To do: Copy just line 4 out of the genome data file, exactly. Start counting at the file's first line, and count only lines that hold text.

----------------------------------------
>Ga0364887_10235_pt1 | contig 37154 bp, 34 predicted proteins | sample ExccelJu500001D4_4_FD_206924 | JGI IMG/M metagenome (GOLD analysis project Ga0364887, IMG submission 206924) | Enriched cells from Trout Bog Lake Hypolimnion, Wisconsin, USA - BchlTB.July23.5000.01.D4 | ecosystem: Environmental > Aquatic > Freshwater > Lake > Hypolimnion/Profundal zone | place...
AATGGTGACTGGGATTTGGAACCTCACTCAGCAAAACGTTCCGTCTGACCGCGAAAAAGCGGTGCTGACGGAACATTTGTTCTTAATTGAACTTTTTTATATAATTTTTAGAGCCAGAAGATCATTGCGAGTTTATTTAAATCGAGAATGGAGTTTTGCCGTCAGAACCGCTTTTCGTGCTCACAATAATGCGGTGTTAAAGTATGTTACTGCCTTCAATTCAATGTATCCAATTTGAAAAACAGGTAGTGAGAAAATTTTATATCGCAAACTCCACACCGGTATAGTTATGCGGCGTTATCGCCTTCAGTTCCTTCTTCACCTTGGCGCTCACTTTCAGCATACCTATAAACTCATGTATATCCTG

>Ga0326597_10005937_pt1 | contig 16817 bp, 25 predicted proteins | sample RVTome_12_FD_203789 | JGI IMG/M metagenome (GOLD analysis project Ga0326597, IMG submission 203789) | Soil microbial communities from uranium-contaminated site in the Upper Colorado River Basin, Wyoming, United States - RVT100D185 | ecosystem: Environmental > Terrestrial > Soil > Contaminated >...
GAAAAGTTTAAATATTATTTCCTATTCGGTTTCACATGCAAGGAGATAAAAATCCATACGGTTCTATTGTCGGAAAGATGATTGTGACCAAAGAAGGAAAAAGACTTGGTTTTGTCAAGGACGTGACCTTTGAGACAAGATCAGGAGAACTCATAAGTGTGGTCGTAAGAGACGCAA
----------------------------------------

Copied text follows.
GAAAAGTTTAAATATTATTTCCTATTCGGTTTCACATGCAAGGAGATAAAAATCCATACGGTTCTATTGTCGGAAAGATGATTGTGACCAAAGAAGGAAAAAGACTTGGTTTTGTCAAGGACGTGACCTTTGAGACAAGATCAGGAGAACTCATAAGTGTGGTCGTAAGAGACGCAA